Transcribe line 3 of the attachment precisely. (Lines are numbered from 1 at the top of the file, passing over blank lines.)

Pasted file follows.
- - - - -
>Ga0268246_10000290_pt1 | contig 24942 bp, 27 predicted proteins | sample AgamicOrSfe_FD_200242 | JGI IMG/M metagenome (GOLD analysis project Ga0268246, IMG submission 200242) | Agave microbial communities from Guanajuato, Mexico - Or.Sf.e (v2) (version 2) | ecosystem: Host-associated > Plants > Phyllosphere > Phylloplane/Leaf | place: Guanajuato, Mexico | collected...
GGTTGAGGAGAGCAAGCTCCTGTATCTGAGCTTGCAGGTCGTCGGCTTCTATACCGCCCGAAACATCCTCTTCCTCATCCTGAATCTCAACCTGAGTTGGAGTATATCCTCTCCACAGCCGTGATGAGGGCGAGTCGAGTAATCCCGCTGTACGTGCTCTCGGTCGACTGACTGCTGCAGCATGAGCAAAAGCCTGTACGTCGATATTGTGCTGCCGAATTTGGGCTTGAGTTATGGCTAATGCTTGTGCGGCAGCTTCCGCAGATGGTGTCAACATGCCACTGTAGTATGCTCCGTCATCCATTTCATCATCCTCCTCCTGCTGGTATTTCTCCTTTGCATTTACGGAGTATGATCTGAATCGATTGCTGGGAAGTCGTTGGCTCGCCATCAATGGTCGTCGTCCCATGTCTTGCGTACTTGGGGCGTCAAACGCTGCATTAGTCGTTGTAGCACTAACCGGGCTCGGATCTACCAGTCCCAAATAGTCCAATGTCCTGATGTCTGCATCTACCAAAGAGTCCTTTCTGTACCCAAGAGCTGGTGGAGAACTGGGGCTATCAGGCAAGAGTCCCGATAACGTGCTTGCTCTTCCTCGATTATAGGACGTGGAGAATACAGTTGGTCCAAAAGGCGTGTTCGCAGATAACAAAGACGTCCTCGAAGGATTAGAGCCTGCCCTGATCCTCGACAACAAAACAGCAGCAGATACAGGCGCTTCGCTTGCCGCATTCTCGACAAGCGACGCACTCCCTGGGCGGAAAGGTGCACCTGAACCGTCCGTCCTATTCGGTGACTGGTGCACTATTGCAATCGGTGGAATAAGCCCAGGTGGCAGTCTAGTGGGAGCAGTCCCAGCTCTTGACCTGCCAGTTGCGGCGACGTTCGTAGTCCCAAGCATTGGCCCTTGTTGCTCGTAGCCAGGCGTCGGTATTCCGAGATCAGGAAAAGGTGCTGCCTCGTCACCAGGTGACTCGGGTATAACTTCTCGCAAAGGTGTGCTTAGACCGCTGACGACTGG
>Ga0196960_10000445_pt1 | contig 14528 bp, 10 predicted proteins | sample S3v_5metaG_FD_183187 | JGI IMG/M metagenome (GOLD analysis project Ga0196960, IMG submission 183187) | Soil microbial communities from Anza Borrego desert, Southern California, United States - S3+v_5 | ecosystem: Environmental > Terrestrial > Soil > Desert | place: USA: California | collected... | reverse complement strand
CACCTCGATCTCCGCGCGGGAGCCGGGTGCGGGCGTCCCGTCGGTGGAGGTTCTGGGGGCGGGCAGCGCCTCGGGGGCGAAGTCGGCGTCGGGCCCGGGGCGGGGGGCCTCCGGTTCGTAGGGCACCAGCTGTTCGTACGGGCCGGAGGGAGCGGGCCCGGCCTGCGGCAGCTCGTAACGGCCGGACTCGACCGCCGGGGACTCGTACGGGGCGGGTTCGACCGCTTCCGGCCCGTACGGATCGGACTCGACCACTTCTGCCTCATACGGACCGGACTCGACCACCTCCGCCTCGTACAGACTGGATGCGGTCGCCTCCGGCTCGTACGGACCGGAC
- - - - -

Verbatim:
>Ga0196960_10000445_pt1 | contig 14528 bp, 10 predicted proteins | sample S3v_5metaG_FD_183187 | JGI IMG/M metagenome (GOLD analysis project Ga0196960, IMG submission 183187) | Soil microbial communities from Anza Borrego desert, Southern California, United States - S3+v_5 | ecosystem: Environmental > Terrestrial > Soil > Desert | place: USA: California | collected... | reverse complement strand